Shadow and Bone by Leigh Bardugo
Grishaverse Trilogy #1
Published by Square Fish/Macmillan
Released June 5, 2012
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I read the Six of Crows duology and adored everything about it last year (read my reviews here). At the time, I didn’t know that the GrishaVerse trilogy existed, but looking back, I wish I had read the two series in the correct order. Regardless, I thoroughly enjoyed Shadow and Bone, and am looking forward to reading the next two books in this trilogy.
Shadow and Bone follows Alina Starkov, an orphan that grew up to be a soldier and mapmaker. Her childhood best friend, Mal, has followed the same path.
The story begins as the army is nearing a terrifying place known as The Fold, or the Unsea. It’s essentially a part of the land that has been erased, overcome by an inky blackness and which is inhabited by the volcra, terrifying flying monsters.
The army is joined by many high-ranking Grisha (people who have magic abilities) as well as the Darkling, second in power only to the king.
The apprehension of the army is warranted, as they are attacked quickly after venturing into the fold. Everything seems lost, until, suddenly, a burst of pure white light saves them.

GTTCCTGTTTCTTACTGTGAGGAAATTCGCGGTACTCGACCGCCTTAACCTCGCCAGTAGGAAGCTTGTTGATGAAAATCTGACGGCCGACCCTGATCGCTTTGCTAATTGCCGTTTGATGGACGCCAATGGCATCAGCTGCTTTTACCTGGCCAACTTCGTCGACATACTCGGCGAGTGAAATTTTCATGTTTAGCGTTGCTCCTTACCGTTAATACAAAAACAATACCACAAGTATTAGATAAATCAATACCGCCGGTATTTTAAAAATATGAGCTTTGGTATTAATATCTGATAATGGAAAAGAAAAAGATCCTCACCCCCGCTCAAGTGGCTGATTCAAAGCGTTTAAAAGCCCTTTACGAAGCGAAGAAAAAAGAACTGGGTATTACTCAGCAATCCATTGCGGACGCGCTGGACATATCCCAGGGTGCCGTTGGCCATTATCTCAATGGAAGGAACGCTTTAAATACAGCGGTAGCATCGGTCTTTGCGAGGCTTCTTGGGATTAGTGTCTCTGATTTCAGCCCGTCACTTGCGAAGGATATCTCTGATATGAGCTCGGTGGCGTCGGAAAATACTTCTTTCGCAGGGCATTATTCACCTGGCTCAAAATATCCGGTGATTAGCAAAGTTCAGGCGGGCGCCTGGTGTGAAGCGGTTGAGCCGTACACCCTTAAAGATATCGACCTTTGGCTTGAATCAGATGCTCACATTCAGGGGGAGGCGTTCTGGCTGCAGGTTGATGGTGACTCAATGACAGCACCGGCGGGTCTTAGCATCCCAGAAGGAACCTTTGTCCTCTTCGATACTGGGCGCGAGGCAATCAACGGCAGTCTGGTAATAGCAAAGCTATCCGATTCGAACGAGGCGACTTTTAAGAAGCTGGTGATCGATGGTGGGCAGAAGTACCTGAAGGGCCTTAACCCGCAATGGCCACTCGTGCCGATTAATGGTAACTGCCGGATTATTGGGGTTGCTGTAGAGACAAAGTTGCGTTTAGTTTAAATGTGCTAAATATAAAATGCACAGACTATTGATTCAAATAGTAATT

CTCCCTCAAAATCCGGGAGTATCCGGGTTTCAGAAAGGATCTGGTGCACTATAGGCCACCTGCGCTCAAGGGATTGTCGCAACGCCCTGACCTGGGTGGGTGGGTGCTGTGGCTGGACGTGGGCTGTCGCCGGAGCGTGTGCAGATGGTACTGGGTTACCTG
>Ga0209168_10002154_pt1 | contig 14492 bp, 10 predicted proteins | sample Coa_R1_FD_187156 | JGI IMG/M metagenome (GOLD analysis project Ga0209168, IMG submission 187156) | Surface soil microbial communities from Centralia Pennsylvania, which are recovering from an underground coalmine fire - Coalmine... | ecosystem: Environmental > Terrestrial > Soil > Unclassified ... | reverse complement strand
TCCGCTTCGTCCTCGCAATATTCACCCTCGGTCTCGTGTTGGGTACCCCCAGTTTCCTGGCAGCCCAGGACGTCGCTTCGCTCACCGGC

Alina is captured by the ranking military officials and brought before the Darkling afterward, but she has no idea why, or how she is connected to that brilliant flash of light. From there, the journey follows Alina’s journey as she discovers a magic hidden deep within her.
As I said at the beginning of this article, I really loved this book. It’s in no way perfect, but I flew through it because I had to know what happened next.
There are some really enjoyable characters in this book. Alina and the Darkling are both fascinating, particular the Darkling, who is mysterious and whose motives are we are unsure of. My favorite character in the story, however, is Genya, who is such a fun, colorful character, and I hope we see more of her in the books to come.
At the same time, one of the other main characters in the novel, Alina’s childhood friend Mal, seemed very under-developed in comparison. He just didn’t seem to have much personality, although he did get better towards the very end of the novel.
The reason I couldn’t give this book five stars is that there were a couple of issues that I believe could have been handled better by Bardugo.
First, Alina changes her mind and her loyalties far too quickly, and with nearly no evidence to make the things she does a good decision. I can’t expound on this point too much without giving away spoilers, but there’s a very distinct point in the story where her loyalties change, and it’s too sudden and rash.
Second, the romantic relationship between Alina and the Darkling felt so forced that it caused me to roll my eyes a few times. I guess I understand their relationship, particularly as Alina may be drawn to the power he represents, but I still did not enjoy those parts of the book.
Otherwise, this is a great first book in a trilogy, and I am very much looking forward to reading Siege and Storm and Ruin and Rising.